February 12, 2012

Weaving Rugs in a Displaced Village

Lady Hiva and I teamed up with colleagues, another married couple, to work on another outreach project. We want to apply for a grant to help a community here in the Philippines. We had discussed it and want to focus on Women’s issues. After doing some research we found an NGO, called DAMPA (Don’t ask me what DAMPA stands for, it is some long Tagolog phrase that basically means we do good things to help other people) that we met with and talked about several of the projects they do.

Sunday afternoon we joined a few of the ladies from the NGO and drove down to an area just an hour drive outside of Manila. We faced the usual Filipino traffic where you almost die every few minutes due to cars darting in front of you, almost sideswiping you,  making a turn across three lanes of traffic, stopping in the middle of the road, or driving in the oncoming traffic’s lane and then honking at you like you were in the wrong lane! YIKES!

We when arrived at the community we had targeted it was shocking to see how clean it was—well, compared to other areas. A grid of straight narrow roads were flanked by long cinder block townhouse styled buildings. My first reaction was “these people don’t look poor and destitute to me.” These houses were not something to covet, but they were solid building and we have seen far worse living conditions. Yet as we asked more about the community we found out that these people had been displaced from their homes in Manila due to a government project of one kind or another and were moved here into government built houses. This explained the straight roads and uniform block buildings.

The community has since added lean-to portions to the front of their houses so each front door has a different look but you can still see the old drab structure in the back. We went in to see the projects they are working on in a large cement building labeled “Relief Center”. Women use recycled materials to weave rugs on homemade looms, sew clothing with donated materials using three machines that are peddle operated (I did not know they even had those anymore) that all the women share on a rotating bases to make extra cash.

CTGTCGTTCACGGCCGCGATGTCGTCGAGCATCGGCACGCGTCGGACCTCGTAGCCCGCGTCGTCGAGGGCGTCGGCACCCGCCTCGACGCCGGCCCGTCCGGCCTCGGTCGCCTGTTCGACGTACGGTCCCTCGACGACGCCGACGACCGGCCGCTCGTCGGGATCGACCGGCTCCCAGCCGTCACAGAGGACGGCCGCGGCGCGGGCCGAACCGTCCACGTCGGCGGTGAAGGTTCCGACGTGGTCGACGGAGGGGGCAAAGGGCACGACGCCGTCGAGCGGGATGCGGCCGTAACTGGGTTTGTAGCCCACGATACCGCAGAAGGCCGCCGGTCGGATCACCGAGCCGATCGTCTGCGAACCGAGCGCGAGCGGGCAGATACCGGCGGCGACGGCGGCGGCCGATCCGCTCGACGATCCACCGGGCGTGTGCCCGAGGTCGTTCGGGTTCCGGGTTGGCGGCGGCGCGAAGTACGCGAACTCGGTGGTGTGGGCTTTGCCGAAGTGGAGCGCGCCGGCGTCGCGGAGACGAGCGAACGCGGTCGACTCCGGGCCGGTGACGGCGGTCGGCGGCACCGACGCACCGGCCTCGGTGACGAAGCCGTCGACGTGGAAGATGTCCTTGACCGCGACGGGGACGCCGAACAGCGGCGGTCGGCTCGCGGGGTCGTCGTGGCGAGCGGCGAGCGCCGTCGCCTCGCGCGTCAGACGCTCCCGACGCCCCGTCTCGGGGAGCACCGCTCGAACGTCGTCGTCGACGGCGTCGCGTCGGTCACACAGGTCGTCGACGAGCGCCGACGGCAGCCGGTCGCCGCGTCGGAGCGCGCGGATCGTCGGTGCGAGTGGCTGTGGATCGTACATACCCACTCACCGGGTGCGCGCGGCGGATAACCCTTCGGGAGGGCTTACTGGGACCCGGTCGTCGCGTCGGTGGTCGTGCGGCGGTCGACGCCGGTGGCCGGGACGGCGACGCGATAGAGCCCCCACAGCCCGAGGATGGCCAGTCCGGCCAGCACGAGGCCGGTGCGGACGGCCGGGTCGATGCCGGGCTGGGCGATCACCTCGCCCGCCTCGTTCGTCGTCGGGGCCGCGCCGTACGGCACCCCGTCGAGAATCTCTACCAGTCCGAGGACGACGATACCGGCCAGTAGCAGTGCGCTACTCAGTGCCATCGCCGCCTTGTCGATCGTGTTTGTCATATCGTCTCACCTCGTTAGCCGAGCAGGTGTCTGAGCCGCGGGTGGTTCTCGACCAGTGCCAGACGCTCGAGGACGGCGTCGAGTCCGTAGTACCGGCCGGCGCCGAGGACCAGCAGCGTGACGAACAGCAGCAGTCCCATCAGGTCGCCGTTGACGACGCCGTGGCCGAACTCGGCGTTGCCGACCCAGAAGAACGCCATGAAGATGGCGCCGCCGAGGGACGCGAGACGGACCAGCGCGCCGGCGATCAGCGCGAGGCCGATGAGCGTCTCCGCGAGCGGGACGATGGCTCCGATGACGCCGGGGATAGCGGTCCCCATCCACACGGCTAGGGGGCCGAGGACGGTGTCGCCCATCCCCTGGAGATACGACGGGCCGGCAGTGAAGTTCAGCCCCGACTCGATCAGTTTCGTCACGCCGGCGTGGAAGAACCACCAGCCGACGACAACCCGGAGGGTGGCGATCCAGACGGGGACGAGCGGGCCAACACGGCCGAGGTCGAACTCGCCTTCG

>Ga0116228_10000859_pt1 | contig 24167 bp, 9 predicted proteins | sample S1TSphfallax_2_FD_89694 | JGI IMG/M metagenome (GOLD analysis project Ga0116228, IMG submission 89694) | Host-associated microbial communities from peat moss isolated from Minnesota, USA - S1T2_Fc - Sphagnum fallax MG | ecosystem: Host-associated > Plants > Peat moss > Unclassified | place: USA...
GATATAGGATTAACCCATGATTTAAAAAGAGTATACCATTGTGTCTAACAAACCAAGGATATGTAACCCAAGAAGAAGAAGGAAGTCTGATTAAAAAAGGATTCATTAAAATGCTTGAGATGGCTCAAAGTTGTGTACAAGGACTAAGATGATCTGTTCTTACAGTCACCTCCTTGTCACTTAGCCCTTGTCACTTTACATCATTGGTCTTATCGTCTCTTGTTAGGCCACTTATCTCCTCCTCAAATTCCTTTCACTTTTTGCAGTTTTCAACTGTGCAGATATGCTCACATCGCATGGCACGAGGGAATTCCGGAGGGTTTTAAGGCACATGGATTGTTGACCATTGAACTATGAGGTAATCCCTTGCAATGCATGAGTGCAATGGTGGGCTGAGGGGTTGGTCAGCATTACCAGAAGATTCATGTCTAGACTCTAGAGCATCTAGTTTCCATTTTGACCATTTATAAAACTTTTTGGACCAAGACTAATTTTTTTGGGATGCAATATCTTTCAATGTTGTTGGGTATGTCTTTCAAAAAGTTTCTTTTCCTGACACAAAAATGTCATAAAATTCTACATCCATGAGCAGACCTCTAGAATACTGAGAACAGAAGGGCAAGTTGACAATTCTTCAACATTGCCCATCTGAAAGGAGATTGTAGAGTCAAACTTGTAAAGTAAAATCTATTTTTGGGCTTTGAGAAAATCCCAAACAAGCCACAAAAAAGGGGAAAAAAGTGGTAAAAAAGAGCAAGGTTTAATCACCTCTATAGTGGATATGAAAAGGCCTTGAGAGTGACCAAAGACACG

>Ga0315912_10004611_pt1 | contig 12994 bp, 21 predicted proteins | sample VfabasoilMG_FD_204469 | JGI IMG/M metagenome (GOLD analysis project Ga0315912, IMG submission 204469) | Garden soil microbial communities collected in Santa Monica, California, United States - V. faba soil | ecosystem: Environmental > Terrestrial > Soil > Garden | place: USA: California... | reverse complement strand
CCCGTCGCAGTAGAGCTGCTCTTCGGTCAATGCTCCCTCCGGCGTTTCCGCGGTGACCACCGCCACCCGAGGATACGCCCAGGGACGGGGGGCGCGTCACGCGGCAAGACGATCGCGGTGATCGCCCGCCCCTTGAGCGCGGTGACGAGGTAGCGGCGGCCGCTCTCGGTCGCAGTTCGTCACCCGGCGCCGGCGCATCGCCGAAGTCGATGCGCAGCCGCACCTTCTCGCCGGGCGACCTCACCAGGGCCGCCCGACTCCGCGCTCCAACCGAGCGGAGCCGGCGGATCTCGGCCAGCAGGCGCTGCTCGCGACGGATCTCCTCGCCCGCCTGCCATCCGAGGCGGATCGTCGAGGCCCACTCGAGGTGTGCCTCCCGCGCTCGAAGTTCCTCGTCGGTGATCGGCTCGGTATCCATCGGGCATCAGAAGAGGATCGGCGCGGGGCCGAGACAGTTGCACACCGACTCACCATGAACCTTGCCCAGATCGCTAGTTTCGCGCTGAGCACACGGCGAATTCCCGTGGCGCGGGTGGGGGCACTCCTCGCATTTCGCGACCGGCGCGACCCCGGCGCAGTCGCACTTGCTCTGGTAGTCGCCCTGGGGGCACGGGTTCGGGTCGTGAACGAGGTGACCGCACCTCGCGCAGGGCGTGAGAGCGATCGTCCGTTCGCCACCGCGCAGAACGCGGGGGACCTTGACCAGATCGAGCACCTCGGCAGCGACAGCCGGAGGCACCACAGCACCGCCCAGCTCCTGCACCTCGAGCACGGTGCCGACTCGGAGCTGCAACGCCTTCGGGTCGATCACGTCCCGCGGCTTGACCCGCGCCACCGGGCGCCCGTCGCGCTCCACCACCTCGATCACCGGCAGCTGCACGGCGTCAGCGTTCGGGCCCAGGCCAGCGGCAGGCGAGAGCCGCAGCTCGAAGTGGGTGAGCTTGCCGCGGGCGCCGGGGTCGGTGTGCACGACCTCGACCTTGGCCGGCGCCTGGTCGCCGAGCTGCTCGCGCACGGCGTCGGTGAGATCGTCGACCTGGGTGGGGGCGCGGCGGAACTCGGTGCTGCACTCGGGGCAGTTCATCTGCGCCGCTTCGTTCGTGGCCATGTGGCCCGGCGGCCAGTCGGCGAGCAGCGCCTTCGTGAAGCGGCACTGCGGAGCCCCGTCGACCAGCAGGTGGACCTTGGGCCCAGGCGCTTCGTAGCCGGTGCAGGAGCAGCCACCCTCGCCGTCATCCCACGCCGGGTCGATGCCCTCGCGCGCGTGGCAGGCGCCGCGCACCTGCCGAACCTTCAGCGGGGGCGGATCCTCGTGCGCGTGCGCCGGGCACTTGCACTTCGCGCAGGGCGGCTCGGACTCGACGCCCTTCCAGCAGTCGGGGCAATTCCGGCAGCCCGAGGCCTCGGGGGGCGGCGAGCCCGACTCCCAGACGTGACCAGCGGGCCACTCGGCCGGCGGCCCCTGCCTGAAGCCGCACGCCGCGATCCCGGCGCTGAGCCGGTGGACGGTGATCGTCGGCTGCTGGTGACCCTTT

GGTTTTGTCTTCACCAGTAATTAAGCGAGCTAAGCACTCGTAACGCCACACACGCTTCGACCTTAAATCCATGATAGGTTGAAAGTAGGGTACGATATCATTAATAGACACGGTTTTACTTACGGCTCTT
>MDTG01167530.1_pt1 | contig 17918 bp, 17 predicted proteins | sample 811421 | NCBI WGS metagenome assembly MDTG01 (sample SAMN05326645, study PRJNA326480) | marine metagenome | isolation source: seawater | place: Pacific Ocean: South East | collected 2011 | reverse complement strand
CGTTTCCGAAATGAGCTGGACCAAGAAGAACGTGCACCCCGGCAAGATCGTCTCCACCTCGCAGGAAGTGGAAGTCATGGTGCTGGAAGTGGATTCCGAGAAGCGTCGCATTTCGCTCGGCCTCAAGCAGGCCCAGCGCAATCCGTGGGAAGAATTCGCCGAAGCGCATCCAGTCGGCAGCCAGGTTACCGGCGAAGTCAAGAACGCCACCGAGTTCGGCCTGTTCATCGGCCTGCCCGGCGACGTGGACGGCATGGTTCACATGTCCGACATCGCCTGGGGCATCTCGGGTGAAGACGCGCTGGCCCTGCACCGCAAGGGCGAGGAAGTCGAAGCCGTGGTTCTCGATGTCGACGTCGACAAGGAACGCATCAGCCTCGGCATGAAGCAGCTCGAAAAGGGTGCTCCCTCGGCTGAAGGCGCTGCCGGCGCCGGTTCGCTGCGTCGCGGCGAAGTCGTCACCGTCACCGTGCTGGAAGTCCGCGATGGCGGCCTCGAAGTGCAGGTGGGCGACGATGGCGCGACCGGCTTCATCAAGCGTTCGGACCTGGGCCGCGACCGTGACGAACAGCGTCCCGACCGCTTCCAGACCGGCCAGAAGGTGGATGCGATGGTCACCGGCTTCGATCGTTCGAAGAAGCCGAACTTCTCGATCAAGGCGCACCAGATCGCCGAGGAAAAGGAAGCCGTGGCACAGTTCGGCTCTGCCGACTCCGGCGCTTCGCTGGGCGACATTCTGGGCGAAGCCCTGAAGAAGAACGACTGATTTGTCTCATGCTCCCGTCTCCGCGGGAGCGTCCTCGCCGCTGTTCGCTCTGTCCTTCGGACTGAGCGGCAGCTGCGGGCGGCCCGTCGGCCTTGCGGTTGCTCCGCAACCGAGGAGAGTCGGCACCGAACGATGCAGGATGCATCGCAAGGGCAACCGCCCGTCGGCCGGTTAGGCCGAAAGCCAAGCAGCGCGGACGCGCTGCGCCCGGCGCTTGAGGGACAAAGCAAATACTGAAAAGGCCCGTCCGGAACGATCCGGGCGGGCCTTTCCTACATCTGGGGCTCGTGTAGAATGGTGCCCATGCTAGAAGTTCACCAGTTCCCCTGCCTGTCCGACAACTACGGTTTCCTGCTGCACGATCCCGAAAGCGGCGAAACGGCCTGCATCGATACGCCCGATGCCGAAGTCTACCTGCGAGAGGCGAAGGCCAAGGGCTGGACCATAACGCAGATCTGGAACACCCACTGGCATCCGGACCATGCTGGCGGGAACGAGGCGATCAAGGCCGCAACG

As Lady Hiva and our colleagues talked with some the people working on projects, I decided that I wanted to weave a rug. The community buys large sacks scrap of material that someone cuts into strips and then ties those strips into long strings. Others sit with homemade looms that look like Spartan window frames with hundreds of nails stuck to them. A twelve year old girl named Queenie helped me weave the my very first rug! Other things they make are clothes, pillows (filled with scrap materials) and household items like towels and oven mitts.

After we met everyone we decided to take a walk around the village. We were able to hear stories of how they were moved here without much of a choice and although the houses look sturdy and nice, for a long time they lived here without electricity or water. Now they at least have electricity and the water is on 15 minutes twice a day. People make the long trip to the city to work so they can feed their children and put them through school. There is private school inside the village but it costs around $200 per student per year so most children have to walk to a nearby village for public school.

Lady Hiva talked with one of the women about how she ended up here. She said that at age 16 she was brought up from Mindanao (a southern island) and forced to be a prostitute. She was rescued from that fate some years later and happened to be living in the community that was displaced so here she is. She has since married and has a child. She asked if Lady Hiva had children and when Hiva told her we did not, she promptly replied, “Just keep trying, we had to try for ten years before my baby was born.” She then told Hiva to go to a fertility festival and dance a lot and it would work. “Just pray hard,” she added, “I will pray for you too.” Hiva was touched that this woman who had gone through so much in her life—things we cannot imagine—and she was worried about Lady Hiva’s welfare and promised to pray for her too.  

Homeade Pool Table of wood and using bottle caps instead of balls

Random Tricycle with Michigan Plates (they are from Michigan)

It will be really neat to get to know them better if the grant goes through. We would like to help them find ways they can help themselves—ways to build on what they have. There is truly something to say about having everything taken from you and having to ‘weave’ life back together again a little bit at a time.

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